1 Div. 997.
June 28, 1917.
C. J. Torrey, of Mobile, for appellant. Hare Jones, of Monroeville, for appellee.
The petition is for mandamus to compel Circuit Judge Turner to reinstate the decree rendered by the special chancellor, granting and decreeing a new trial in a certain equity cause entitled, City Bank Trust Company v. J. B. Du Bose, formerly pending in the law and equity court of Monroe county, which decree was declared null and void by Circuit Judge Foster.
The contention of the respondent is that the authority of the chancellor of the law and equity court ceased when that court passed out of existence at midnight, January 14th, and that any decree rendered by him after that date was coram non judice and void. The question for decision is like unto that involved where the tribunal, which had undoubted jurisdiction of the cause at a certain stage, loses that jurisdiction at a subsequent stage of the proceedings, as illustrated by an action pending in a state court, and thereafter removed to another state court or to a national court, divesting the jurisdiction of the first court. In such a case any attempted subsequent action by the first tribunal is coram non judice. Steamship Co. v. Tugman, 106 U.S. 118, 1 Sup. Ct. 58, 27 L.Ed. 87; Railroad Co. v. Koontz, 104 U.S. 14, 26 L.Ed. 643; 10 Rose's Notes, U.S. Rep. 102, 358.
It must be conceded that the law and equity court of Monroe county passed out of existence at midnight on January 14, 1917, and that the regular judge of said court had no jurisdiction over pending causes therein after the consolidation of that court with the circuit court. Gen. Acts, 1915, p. 279; Ex parte State ex rel. Attorney General, 73 So. 101, 197 Ala. 570.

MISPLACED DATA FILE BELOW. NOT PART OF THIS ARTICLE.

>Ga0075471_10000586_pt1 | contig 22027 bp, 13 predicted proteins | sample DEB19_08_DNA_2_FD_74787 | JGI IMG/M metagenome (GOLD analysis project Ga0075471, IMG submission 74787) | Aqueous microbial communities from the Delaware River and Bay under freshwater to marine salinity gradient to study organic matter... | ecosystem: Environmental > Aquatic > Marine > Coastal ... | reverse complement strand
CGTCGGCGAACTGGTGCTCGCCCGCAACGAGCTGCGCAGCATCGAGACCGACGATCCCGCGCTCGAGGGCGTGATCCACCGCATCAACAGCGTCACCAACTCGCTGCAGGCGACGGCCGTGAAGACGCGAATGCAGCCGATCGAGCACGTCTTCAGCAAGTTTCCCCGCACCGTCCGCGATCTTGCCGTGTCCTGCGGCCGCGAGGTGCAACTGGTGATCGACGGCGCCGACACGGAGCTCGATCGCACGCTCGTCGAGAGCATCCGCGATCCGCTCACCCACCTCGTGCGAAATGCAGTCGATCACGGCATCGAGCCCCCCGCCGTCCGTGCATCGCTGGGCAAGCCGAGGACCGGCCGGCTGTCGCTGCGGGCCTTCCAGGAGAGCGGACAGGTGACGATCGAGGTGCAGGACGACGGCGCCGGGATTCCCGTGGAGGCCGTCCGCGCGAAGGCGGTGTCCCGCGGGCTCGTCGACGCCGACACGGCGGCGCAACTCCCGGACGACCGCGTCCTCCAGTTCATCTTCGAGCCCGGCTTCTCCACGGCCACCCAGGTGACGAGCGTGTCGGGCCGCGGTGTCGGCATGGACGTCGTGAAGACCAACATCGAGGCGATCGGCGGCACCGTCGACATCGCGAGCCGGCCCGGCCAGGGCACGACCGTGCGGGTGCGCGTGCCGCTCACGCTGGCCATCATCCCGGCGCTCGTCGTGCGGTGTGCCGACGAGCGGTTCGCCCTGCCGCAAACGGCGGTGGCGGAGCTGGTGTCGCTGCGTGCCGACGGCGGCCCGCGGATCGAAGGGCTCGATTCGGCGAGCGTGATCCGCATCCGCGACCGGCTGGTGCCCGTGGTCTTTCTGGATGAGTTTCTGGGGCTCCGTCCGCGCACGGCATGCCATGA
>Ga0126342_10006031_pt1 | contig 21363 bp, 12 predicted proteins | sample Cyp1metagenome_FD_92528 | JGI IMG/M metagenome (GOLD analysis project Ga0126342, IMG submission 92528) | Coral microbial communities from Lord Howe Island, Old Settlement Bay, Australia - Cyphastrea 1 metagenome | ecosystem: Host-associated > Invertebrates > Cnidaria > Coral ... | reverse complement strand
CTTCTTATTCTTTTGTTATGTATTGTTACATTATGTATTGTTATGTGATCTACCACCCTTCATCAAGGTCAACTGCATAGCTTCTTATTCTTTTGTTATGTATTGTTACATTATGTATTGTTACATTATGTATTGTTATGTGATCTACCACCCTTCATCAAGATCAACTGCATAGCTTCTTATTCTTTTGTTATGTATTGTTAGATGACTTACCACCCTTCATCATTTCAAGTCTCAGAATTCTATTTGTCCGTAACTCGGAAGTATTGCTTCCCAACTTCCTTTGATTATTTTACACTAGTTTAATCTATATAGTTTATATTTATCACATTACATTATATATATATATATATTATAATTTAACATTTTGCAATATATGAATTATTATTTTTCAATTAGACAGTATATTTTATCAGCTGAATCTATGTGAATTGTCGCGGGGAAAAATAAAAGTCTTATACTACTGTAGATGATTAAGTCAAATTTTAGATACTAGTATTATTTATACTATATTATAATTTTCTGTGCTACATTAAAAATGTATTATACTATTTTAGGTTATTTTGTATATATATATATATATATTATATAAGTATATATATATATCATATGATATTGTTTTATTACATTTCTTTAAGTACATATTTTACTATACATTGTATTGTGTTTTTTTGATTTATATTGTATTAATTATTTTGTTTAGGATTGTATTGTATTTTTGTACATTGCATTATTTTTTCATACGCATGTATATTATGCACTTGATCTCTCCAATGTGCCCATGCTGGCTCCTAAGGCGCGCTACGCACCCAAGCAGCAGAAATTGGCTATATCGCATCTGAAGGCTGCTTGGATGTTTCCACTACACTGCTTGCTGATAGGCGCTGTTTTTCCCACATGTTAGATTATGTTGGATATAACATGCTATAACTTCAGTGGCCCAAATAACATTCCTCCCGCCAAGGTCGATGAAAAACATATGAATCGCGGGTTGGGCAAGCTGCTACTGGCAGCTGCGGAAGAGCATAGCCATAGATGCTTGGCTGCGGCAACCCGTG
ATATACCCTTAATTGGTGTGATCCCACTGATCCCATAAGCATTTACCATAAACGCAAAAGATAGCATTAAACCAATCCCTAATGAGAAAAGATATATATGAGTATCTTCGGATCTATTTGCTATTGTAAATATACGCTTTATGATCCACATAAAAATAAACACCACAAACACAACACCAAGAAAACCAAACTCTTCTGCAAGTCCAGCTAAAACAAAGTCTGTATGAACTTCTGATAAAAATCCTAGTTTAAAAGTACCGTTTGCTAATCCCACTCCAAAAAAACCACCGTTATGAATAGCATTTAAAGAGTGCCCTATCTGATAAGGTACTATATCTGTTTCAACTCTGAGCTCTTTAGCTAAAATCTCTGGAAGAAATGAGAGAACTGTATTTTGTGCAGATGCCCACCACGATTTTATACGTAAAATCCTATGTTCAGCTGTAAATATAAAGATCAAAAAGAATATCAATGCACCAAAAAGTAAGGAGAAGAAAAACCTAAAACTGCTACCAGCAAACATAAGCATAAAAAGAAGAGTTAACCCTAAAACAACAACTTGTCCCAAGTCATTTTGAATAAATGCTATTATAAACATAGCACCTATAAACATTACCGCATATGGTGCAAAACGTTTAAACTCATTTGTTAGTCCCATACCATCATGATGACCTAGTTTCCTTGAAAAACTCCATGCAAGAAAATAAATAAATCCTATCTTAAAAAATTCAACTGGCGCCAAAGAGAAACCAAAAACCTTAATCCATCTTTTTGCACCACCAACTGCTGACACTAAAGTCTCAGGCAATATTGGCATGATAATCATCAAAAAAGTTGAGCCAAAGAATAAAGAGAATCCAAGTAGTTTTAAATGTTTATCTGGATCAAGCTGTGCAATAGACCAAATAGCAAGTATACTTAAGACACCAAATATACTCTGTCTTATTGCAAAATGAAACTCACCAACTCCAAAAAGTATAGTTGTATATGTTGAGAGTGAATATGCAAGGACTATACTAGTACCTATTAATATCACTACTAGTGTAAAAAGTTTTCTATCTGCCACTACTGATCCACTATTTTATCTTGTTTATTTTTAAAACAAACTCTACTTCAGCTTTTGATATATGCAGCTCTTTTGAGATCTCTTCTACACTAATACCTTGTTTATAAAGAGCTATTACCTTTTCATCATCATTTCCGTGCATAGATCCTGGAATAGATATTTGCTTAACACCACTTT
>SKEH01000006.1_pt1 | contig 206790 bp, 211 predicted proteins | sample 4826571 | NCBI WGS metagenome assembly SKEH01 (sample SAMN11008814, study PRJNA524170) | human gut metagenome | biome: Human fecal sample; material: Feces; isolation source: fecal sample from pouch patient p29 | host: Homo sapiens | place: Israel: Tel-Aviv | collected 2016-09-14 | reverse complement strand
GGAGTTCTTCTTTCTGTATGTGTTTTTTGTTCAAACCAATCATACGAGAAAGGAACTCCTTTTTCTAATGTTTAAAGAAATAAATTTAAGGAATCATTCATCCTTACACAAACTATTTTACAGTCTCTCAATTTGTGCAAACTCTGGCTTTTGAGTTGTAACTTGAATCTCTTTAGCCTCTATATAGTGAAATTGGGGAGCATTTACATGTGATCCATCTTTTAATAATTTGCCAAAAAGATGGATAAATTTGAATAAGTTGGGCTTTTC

The chancellor was not selected and appointed by agreement of counsel to try said cause; the "incompetency" of the judge of the court to hear and try the issues being admitted, the register in chancery appointed the special chancellor pursuant to the provisions of section 160 of the Constitution and of section 4627 of the Code. Among other things, it is there provided that such special judge or chancellor so appointed by the clerk or register shall "sit as a court," and "hear, decide, and render judgment in the same manner and to the same effect as such incompetent chancellor or judge could have rendered but for such incompetency."
The legality of the acts of the special chancellor must be tested, as would be those of the regular judge of the law and equity court of said county. That court had ceased to exist, by operation of law, being consolidated into the circuit court, and it was declared in the consolidation act that:
"All causes, or proceedings of every kind pending in any court hereby consolidated into the circuit court shall proceed to final judgment therein as though they had begun in the circuit court in the first instance." Acts 1915, p. 279, § 3.
The circuit judge in office, not being incompetent to try and render judgment in the cause on January 15, 1917, there was no room for the operation of section 160 of the Constitution or section 4627 of the Code. This was the conclusion of the Arkansas court, where Mr. Justice Oldham declared that the commission of the special judge —
"expires with the reasons which caused it to be issued. * * * The commission of the special judge is but the incident to that of the regular officer, and must follow and expire with its principal, and therefore, when Judge Caldwell went out of office, the commission of the special judge ceased to exist, as a valid commission, and he became functus officio. The successor of Judge Caldwell became the proper officer, under the Constitution, for the trial of those causes, which, in consequence of the disability of his predecessor, had been referred to the special judge. It was never intended that there should be two judges in every respect competent and qualified, under the Constitution, to preside in the same court, for the trial and determination of the same cause, at the same time." Caldwell's Adm'r v. Bell Graham, 6 Ark. 227, 234; Coles v. Thompson, 7 Tex. Civ. App. 666, 27 S.W. 46.